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Missionaries of La Salette v. Whitefish Bay – Case Brief Summary (Wisconsin)

In Missionaries of La Salette v. Whitefish Bay, 267 Wis. 609, 66 N.W. 2d 627 (1954), the Village of Whitefish Bay, by zoning ordinance, purported to restrict the use of property in the particular district to single-family dwellings. The ordinance defined "family" as "one or more individuals living, sleeping, cooking, or eating on premises as a single housekeeping unit." (p. 611).

In La Salette, the building in a residential neighborhood was occupied by a group of priests and lay brothers, who at no time exceeded eight in number. The two lay brothers did the housekeeping and prepared and served the meals. The priests lived at the home but performed their religious duties elsewhere.

The Village of Whitefish Bay argued that the term "family" was restricted in meaning to a group of individuals related to one another by blood or marriage.

The Court disagreed, relying upon the public policy that restrictions placed upon the use of land must be strictly construed.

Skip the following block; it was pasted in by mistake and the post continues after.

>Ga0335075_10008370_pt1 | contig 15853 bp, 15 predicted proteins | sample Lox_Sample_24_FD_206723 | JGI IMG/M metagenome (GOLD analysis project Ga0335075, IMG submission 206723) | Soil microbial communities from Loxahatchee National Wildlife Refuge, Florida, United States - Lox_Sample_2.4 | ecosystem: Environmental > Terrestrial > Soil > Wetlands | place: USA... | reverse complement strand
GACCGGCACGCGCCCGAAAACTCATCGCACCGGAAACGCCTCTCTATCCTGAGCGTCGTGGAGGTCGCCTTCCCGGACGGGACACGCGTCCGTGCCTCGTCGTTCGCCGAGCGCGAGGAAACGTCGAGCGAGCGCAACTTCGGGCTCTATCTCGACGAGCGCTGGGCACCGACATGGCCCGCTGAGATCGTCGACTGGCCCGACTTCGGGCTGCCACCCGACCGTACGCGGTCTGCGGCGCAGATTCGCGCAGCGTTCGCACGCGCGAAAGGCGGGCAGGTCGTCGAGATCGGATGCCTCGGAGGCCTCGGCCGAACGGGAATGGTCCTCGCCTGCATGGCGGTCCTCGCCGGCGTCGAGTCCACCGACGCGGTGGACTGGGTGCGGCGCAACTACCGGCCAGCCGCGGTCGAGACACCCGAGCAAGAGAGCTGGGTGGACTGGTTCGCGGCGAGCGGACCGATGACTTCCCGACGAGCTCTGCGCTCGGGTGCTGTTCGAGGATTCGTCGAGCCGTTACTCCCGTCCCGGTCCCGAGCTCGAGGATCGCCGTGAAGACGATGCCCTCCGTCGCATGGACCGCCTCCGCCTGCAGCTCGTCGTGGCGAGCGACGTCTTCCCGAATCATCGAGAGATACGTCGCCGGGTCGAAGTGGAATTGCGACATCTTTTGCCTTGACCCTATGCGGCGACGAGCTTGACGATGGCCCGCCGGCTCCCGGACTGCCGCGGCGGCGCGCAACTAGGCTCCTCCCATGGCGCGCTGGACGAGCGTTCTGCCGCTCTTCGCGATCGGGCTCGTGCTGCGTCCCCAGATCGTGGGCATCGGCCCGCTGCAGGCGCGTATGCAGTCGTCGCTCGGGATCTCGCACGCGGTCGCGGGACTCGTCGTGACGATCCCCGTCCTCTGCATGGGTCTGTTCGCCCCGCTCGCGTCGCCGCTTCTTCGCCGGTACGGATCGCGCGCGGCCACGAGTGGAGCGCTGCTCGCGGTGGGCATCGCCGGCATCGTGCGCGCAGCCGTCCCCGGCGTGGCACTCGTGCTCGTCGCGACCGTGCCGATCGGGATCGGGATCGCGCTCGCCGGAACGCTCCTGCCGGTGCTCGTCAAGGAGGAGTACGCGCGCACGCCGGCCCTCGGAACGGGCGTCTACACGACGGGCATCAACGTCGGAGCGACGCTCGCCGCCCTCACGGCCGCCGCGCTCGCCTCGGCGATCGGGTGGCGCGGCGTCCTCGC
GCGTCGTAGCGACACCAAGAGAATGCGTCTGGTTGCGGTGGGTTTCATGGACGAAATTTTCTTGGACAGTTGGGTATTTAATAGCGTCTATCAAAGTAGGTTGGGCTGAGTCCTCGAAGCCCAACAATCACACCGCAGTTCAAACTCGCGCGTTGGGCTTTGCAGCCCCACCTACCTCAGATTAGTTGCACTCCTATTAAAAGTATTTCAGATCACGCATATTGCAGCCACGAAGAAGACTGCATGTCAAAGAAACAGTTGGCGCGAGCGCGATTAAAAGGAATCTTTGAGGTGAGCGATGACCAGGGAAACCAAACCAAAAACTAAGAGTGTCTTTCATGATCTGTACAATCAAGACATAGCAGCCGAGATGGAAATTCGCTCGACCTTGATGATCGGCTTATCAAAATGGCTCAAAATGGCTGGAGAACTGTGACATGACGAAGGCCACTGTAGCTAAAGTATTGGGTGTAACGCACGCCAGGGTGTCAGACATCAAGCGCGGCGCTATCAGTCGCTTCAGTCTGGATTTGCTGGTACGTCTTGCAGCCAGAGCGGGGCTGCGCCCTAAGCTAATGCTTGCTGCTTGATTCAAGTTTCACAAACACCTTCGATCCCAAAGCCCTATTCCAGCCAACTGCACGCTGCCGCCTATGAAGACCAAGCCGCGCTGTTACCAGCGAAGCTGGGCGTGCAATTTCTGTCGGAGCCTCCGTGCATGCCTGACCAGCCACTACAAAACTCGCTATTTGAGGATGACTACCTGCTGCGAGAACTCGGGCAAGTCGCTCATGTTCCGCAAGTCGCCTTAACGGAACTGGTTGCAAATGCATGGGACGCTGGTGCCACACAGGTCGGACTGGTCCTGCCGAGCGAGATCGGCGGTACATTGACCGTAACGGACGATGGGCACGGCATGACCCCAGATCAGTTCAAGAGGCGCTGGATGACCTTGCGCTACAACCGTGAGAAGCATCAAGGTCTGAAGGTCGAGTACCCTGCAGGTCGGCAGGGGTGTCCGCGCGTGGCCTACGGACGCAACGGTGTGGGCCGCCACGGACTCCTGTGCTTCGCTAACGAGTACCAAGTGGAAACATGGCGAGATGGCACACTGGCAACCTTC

The Court stated that a violation of a zoning ordinance can only occur when there is a plain disregard of limitations imposed by express words.

The court said:

"Covenants restricting the use of land are construed most strictly against one claiming their benefit and in favor of free and unrestricted use of property; a violation of the covenant occurs only when there is a plain disregard of the limitations imposed by its express words." (p. 614)

The court pointed out that this rule is equally applicable to private deed restrictions and building and zoning ordinances. The court held that the Missionaries of Our Lady of La Salette were not in violation of the zoning restriction, because the ordinance did not expressly define a "family" to exclude all who are not related by blood or marriage relationship. The court stated:

"Had it been the pleasure of the legislative body when defining the word 'family,' to have excluded in the district any dwelling use of premises there situated, by a group of individuals not related to one another by blood or marriage, it might have done so. Since there is a complete absence of any such limitation, it seems clear that it was not the legislative intent to restrict the use and occupancy to members of a single family related within degrees of consanguinity or affinity." (p. 615)